Red Salad With Blue Cheese and Walnuts

Red Salad With Blue Cheese and Walnuts
Houston chef Hugo Ortega shares his recipe for a simple, salty-sweet, bright and bitter ensalada roja made with red endive, radicchio, blue cheese, candied walnuts and an orange-lime vinaigrette
Feb. 9, 2017

Apple and Pear Fall Slaw With Hazelnuts and Blue Cheese

Apple and Pear Fall Slaw With Hazelnuts and Blue Cheese
This cool-weather salad from Maine chef Erin French is a study in contrasts. Apples and pears get a balancing bitter edge from radicchio. Creamy blue cheese and mellow hazelnuts lend texture
Oct. 5, 2017

Getting the Blues

Getting the Blues
If you want to understand the wide world of blue cheese, start by getting to know these four classic, flavor-forward styles
Oct. 5, 2012

French Roquefort: serve it alongside some lightly dressed greens

English Stilton: beef and Stilton pies

Italian Gorgonzola

Spanish Cabrales: add it to fried eggs and onions, tuna and piquillo pepper toasts, and cheese croquettes with membrillo sauce

The Art of the Cheese Plate
Pascal Vittu, head fromager of Daniel restaurant in New York, offers a tour of the best offerings for after dinner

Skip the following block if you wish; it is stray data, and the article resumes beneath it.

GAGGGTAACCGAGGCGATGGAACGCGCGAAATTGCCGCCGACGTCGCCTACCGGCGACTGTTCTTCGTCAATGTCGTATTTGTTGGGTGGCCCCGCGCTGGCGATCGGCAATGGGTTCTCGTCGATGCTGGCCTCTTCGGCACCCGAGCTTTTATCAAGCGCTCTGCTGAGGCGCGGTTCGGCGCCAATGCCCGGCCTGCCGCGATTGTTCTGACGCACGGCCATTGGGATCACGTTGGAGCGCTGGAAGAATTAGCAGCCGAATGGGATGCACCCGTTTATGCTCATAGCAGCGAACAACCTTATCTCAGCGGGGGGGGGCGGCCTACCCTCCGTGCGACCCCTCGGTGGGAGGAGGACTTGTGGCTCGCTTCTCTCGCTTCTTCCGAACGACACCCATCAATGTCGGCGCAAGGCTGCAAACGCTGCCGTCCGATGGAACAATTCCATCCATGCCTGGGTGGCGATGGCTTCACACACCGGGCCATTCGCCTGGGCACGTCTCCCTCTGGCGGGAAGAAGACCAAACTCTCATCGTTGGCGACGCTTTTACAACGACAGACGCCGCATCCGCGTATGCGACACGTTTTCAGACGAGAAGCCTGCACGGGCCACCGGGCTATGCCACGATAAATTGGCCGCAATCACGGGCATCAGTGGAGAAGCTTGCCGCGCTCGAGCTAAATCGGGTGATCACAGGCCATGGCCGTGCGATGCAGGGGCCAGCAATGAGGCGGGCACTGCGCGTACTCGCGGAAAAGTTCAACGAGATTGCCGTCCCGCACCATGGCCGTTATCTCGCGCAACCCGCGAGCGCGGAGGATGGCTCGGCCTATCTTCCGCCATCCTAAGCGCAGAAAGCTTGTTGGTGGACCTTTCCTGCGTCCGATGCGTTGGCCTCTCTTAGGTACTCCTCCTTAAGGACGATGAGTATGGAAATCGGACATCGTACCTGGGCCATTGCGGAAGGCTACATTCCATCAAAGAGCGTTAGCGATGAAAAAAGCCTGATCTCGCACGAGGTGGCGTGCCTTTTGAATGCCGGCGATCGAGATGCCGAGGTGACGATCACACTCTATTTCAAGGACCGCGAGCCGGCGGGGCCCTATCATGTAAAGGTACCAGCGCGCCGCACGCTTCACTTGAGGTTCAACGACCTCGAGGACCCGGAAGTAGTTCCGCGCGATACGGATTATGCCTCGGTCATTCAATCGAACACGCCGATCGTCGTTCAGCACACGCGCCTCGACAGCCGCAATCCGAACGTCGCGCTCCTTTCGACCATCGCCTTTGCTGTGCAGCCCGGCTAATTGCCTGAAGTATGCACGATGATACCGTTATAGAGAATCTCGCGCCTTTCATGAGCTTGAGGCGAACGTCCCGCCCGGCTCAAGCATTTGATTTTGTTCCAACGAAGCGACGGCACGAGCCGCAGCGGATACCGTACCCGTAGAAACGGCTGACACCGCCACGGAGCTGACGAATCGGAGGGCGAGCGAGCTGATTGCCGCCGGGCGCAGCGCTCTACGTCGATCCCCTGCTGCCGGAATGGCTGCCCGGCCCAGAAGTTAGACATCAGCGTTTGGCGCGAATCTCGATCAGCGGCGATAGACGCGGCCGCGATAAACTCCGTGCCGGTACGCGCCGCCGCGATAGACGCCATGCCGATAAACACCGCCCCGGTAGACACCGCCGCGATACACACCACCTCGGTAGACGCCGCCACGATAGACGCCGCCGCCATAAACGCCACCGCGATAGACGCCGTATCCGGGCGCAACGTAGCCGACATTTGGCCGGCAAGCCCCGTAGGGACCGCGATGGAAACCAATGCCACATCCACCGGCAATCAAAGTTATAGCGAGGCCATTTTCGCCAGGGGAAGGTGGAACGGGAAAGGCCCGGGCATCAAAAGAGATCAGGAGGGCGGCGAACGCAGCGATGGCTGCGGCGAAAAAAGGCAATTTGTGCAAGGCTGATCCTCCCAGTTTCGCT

Nov. 11, 2015


Blue Cheese Potato Salad
It’s rare to find a potato salad that draws more attention than some of the meats at a barbecue, but the creamy blue cheese bite of this classic summer side is no wallflower.
Serves 4-6.
July 2, 2011

Raw Milk Cheese & Listeria

Two Dead From Raw Milk Cheese Contaminated With Listeria
Mar 9 2017
by Maggie Fox

Unpasteurized milk is an important vehicle for transmission of pathogens, which include Brucella species, Mycobacterium bovis, Salmonella species, Listeria monocytogenes, Campylobacter species, Yersinia species, Coxiella burnetii, and Shiga toxin-producing Escherichia coli.
[ProMED Digest, Vol 57, Issue 26]

Ancient Evidence Of Cheese-Making

Archaeologists Find Ancient Evidence Of Cheese-Making
December 13, 2012

As any cheese maker will tell you, it’s not that hard to make cheese. You just take some fresh milk, warm it up a bit, and add something acidic to curdle it.
Then, once it has cooled, you drain off the whey — the liquid part — and you’re left with cheese.

But when did we figure out how to do this? According to a new paper in the journal Nature, at least 7,000 years ago. Since then, the process hasn’t changed much.